On October 6, 2023, the Departments of Labor, the Treasury, and Health and Human Services (“HHS”) (collectively, “the Departments”) issued updated guidance in response to court decisions that vacated some of the regulations governing the independent dispute resolution (“IDR”) process under the No Surprises Act (“NSA”).
The Departments issued FAQ Part 62 which modifies prior guidance on:
- the proper methodology to determine the qualifying payment amount (“QPA”); and
- plan or issuer disclosure requirements of the initial payment or notice of denial of payment to out-of-network (“OON”) air ambulance service providers.
Additionally, it was announced that the federal IDR portal has reopened for the initiation of new single disputes.
The NSA, enacted as part of the Consolidated Appropriations Act, 2021, and subsequent guidance generally limit OON cost sharing and prohibit balance billing when participants in a group medical plan receive (1) emergency services from an OON healthcare provider, (2) non-emergency services from an OON healthcare provider at an in-network medical facility, or (3) OON air ambulance services.
Unless a state law or the All-Payer Model Agreement applies, a participant’s cost-sharing and how much the plan will pay to the provider for these services is generally based on the lesser of the provider’s billed charge or a QPA. The QPA is the median of the contracted rates for a particular item or service plus an inflation adjustment; the rules for calculating the QPA are complicated.
The federal IDR process may be used when the provider receives an initial payment (or denial notice) from the group health plan for NSA-eligible items or services, and the plan and provider do not agree on a payment amount through an open negotiation process. There are provisions for batching items and services, which allow multiple qualified items and services for IDR disputes to be considered jointly as a single determination by the IDR entity.
The IDR rules were challenged in multiple courts on various grounds. In these cases, the courts vacated portions of the IDR guidance, including (1) those dealing with batching claims, (2) those related to the methodology for calculating QPAs, and (3) certain provisions pertaining to air ambulance disputes, including the timeframe for sending an initial payment or notice of denial of payment to the provider. In response to these rulings, HHS temporarily suspended all federal IDR process operations effective August 25, 2023, in order to make changes necessary to comply with the Court’s opinions and orders.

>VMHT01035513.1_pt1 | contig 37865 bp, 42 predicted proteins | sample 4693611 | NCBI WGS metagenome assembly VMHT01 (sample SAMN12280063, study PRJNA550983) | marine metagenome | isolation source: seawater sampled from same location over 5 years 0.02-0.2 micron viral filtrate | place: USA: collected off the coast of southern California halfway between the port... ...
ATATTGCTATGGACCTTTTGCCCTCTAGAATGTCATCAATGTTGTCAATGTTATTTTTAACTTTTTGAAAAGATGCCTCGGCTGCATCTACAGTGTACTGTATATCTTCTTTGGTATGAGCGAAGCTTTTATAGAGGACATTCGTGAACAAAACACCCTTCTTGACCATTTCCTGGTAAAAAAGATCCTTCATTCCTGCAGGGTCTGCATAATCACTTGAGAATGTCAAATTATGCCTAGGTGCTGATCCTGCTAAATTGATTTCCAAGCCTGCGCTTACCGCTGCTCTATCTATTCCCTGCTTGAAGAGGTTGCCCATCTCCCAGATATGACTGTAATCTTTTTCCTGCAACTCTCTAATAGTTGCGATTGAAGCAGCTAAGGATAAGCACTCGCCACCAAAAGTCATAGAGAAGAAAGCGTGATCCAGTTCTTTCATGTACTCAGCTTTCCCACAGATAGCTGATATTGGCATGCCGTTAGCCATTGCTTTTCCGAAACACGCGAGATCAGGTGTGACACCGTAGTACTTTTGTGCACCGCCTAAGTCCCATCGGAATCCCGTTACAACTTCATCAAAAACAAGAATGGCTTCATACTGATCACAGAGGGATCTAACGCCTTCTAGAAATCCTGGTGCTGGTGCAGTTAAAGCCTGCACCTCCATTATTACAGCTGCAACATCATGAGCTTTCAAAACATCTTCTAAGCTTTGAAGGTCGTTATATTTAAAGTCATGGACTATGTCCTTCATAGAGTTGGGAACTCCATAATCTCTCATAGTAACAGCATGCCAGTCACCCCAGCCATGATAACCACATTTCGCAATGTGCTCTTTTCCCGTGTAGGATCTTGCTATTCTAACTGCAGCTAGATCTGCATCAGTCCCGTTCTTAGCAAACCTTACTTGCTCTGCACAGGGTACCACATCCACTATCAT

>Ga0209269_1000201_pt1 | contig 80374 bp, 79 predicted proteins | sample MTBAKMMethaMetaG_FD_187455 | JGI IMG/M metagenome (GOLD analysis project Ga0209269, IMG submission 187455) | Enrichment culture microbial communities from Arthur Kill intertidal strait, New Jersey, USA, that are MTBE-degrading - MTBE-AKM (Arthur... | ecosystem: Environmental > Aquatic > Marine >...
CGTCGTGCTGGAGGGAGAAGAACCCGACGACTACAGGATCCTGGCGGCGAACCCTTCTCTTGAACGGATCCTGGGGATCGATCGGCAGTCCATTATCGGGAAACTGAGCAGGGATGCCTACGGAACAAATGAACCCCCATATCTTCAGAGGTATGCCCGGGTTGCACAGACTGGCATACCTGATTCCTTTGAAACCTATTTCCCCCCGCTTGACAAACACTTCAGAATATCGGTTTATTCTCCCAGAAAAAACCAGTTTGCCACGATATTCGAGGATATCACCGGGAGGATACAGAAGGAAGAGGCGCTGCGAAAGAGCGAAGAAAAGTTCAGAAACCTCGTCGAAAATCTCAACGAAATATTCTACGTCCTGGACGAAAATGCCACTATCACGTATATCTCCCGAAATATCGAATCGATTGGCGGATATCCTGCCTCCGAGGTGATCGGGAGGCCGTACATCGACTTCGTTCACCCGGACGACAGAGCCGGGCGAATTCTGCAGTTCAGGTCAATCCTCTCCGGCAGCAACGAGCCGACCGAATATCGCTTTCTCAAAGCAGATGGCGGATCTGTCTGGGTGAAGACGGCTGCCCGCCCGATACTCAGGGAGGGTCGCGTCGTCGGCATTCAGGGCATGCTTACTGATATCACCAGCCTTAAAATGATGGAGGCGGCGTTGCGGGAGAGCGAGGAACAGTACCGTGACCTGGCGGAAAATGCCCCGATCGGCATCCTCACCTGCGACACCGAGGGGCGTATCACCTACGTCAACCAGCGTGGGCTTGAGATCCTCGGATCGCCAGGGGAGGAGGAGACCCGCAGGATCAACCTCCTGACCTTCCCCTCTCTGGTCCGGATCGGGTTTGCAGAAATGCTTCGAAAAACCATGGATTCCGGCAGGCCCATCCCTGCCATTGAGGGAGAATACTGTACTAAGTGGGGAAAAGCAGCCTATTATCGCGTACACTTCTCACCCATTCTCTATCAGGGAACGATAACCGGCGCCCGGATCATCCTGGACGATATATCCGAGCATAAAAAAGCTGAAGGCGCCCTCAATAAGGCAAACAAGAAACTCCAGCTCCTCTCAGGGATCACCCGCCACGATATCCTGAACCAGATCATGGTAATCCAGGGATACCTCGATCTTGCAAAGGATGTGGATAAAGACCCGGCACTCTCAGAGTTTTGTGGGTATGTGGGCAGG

As of September 21, 2023, the federal IDR process was open to single and bundled disputes initiated on or before August 3, 2023 (but not batched disputes). The IDR portal has remained unavailable for all new disputes.
On October 6, 2023, the Departments issued additional guidance in response to the Court’s decisions, as summarized below.
FAQ About Consolidated Appropriations Act, 2021, Implementation Part 62
Methodology to Determine QPA and Enforcement Discretion
The Departments disagree with the court’s decision to vacate some of the provisions of the methodology for calculating QPAs, and plan to appeal. However, in the meantime, they maintain that plans and issuers must determine the QPA in a good faith and reasonable interpretation of the remaining portions of the guidance. This is because the court’s decision did not create a standardized QPA process for issuers and plans to follow for NSA compliance.
Because this lack of certainty may create additional compliance complications for plans and issuers, the Departments will exercise enforcement discretion until May 1, 2024 (the first day of the calendar month that is 6 months after the issuance of these FAQs) for an entity that uses a QPA calculated in accordance with the methodology guidance in effect immediately prior to the court’s decision for purposes of: